Figure 5: Rate of equilibration of several solid oral-dosage forms.
For some instruments, the equilibration time is not a concern. These instruments measure the rate of change of aw with time and will indicate a stable reading only when the rate of change is below a selected threshold. Other instruments use a mathematical function to estimate the final equilibrium value. The advantage of measuring water activity on intact tablets is shown in Table III, in which the water activity of intact tablets is compared with that of crushed tablets under 10% and 80% RH. The total exposure time to the ambient RH was approximately 2 min (including the time to crush the tablets with a mortar and pestle). This time was used to simulate rapidly crushing, weighing, and transferring tablets in alternative methods such as Karl Fischer. Whereas the low humidity only created a small bias, the high humidity created a large error. There was a larger difference between the sample water activity and the ambient conditions for the high humidity (45% RH higher) versus the low humidity (22% RH lower). The rate of water uptake versus loss is not expected to be the same. A technique for reducing water changes during crushing is to use a device sold to home customers that sandwiches the sample between two holders, thus reducing contact with the ambient atmosphere.
Table III: Effect of sample grinding on measured water activity.
Sample handling. The effect of ambient humidity on sample handling was assessed by transferring Capsule A in environments of 10% and 80% RH. As shown in Figure 6, the effect of high or low humidity is to increase the equilibration time with little effect on the final measured value. An equilibration time of 30 minutes was considered adequate.
Figure 6: Effect of ambient relative humidity during transfer on rate of equilibration.
A second issue with sample handling is the equilibration of water within the dosage unit. For tablets, a blended powder is compressed and there should be little inhomogeneity of water content. For capsules, the powder fill will be at a different water activity than the gelatin. A study was undertaken to measure the time required for equilibration to occur between the fill and the capsule. For dry contents (aw = 0.38) within a wetter gelatin capsule shell (aw = 0.54), approximately one hour was required to be within 0.01 of the final water-activity value. The same contents within a very dry shell required approximately three hours to be within 0.01 of the final water-activity value. Thus, equilibration within the dosage unit would only be a concern for in-process testing. For in-process testing, the capsule could be opened, and the capsule shell and powder could be placed within the testing chamber.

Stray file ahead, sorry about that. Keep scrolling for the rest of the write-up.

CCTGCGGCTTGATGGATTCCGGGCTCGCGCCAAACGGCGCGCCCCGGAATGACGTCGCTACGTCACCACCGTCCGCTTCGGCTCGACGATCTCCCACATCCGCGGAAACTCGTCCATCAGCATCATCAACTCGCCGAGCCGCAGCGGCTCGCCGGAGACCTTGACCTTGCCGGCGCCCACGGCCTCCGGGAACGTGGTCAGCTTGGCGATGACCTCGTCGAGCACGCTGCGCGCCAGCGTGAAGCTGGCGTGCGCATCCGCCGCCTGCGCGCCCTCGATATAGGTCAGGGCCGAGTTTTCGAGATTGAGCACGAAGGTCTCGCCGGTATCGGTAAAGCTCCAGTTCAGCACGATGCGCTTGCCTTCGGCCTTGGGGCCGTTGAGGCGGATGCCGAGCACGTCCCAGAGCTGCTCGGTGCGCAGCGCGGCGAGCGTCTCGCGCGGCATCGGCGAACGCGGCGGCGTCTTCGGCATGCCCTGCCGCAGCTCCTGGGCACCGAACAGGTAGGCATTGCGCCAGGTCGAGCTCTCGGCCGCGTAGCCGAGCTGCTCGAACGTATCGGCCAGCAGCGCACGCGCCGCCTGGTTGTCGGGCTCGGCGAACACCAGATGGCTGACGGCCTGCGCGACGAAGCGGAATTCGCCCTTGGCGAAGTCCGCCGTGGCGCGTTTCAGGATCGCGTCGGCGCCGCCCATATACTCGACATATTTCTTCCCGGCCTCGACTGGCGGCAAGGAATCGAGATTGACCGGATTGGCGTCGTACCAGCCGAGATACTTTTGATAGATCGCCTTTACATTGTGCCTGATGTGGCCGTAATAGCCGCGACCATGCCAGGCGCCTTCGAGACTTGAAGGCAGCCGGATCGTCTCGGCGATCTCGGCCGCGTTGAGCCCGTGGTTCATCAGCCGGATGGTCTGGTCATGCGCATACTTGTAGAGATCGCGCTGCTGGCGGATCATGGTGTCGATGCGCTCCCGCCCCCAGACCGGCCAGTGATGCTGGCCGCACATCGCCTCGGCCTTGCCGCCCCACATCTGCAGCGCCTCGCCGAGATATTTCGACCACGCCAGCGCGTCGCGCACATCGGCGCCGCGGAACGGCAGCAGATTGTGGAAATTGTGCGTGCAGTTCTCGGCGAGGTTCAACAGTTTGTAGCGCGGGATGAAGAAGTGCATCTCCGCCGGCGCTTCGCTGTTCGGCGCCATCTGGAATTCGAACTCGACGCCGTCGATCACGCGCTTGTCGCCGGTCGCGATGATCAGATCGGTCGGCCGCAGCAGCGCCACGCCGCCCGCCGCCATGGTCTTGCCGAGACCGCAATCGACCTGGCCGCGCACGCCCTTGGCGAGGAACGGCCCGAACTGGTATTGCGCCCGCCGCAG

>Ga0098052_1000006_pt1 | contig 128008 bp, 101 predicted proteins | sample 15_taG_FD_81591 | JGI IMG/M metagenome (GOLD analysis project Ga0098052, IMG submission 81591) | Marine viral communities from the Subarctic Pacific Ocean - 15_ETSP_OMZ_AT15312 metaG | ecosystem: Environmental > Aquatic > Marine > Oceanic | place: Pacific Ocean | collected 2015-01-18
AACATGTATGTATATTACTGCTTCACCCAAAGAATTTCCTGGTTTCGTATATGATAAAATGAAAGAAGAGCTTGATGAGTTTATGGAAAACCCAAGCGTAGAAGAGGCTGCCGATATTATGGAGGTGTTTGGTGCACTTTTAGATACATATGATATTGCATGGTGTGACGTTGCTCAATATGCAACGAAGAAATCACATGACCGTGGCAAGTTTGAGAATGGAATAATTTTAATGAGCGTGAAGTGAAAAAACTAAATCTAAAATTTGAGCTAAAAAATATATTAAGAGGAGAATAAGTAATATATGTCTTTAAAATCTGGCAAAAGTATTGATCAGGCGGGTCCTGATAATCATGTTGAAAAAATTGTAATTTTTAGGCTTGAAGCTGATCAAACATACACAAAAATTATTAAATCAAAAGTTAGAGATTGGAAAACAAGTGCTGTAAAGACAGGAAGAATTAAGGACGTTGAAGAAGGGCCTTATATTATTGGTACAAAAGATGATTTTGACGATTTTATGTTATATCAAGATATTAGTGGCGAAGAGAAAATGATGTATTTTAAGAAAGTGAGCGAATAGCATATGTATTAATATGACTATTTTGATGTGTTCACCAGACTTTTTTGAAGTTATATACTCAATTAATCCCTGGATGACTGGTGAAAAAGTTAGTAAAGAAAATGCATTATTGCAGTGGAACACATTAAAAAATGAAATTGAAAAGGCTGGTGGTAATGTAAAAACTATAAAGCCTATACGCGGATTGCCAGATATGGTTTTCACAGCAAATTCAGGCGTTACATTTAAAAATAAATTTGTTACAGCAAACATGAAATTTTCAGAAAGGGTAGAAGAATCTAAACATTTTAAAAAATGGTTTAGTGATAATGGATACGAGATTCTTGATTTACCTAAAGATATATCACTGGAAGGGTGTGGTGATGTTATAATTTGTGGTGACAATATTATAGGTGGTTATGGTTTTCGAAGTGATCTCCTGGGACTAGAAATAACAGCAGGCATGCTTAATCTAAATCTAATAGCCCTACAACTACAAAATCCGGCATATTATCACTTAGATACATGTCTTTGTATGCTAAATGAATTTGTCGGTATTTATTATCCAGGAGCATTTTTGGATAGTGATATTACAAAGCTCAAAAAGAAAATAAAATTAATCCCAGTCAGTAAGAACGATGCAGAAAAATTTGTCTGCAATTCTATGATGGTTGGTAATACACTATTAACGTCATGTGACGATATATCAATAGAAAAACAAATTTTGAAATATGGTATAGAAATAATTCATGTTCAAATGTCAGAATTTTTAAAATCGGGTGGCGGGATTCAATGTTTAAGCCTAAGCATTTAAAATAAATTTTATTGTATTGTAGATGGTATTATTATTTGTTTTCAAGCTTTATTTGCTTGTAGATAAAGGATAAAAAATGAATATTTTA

Validation. Specificity. For the Novasina instruments, the sensor responds to any polar volatile component that affects the resistance or the capacitance of the polymer used in the sensor. Most pharmaceutical tablets or capsules either will have no solvents or the solvents are removed during the processing and drying of the dosage form. Bracketing check standards (one low and one high standard check) were used during each period of use (typically 24 hours) to ensure that any changes in sensor response were readily detected. Potential interferences also were removed through the use of prefilters.
Interferences from the enteric-coated beads in Capsule B caused some difficulty. The problem appeared as a failure of the check standard and subsequent poor sensor performance with respect to drift. The sensor was replaced with a new sensor, and the authors evaluated each of the chemical filters described in the experiment section for their ability to prevent sensor failure. All filters were capable of removing the interfering components, but the general chemical filter (activated carbon) greatly reduced response time and required as much as an hour for equilibration to occur. The interference arises from the degradation of the hydroxypropyl methylcellulose acetate succinate (HPMCAS) polymer to yield acetic and succinic acids. The acetic acid is a known potential interferant for this type of measurement cell (26).
Linearity. The general calibration approach ensures a linear response to within 0.01 aw over the operating range of the instrument.
Accuracy. Accuracy at equilibrium is assessed by comparing the water activity of equilibrated samples with the theoretical water activity (the RH to which the sample was equilibrated using a controlled humidity chamber). Samples were equilibrated over the same type of saturated salt solutions used to calibrate the instrument. This approach was evaluated with an enteric-coated aspirin tablet and two other tablet formulations as shown in Table IV with a general accuracy of 0.01–0.02 aw . The same approach was taken by Mahajan et al., with a similar degree of accuracy (17). As previously mentioned, a 30-minute equilibration time generally has been adequate for capsules and tablets.
Table IV: Water activity after equilibration and absolute error (measured aw and theoretical aw).
Precision. Replicate measurements were made for two tablet formulations and one capsule formulation (see Table V). The relative standard deviations for replicate measurements were 1–3%.